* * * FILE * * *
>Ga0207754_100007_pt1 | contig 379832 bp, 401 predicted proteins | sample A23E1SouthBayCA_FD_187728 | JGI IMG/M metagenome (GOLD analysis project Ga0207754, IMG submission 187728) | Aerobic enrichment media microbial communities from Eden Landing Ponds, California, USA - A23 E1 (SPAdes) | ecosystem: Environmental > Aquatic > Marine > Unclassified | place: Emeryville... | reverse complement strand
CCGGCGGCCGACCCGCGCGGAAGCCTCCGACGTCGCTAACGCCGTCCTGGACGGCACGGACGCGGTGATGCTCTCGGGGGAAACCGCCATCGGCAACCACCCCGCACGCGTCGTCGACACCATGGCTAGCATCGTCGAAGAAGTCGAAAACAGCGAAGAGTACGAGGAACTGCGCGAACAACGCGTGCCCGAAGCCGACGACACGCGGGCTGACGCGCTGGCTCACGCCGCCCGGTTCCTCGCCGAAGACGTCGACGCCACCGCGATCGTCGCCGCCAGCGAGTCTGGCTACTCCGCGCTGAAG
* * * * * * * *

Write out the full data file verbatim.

>Ga0207754_100007_pt1 | contig 379832 bp, 401 predicted proteins | sample A23E1SouthBayCA_FD_187728 | JGI IMG/M metagenome (GOLD analysis project Ga0207754, IMG submission 187728) | Aerobic enrichment media microbial communities from Eden Landing Ponds, California, USA - A23 E1 (SPAdes) | ecosystem: Environmental > Aquatic > Marine > Unclassified | place: Emeryville... | reverse complement strand
CCGGCGGCCGACCCGCGCGGAAGCCTCCGACGTCGCTAACGCCGTCCTGGACGGCACGGACGCGGTGATGCTCTCGGGGGAAACCGCCATCGGCAACCACCCCGCACGCGTCGTCGACACCATGGCTAGCATCGTCGAAGAAGTCGAAAACAGCGAAGAGTACGAGGAACTGCGCGAACAACGCGTGCCCGAAGCCGACGACACGCGGGCTGACGCGCTGGCTCACGCCGCCCGGTTCCTCGCCGAAGACGTCGACGCCACCGCGATCGTCGCCGCCAGCGAGTCTGGCTACTCCGCGCTGAAG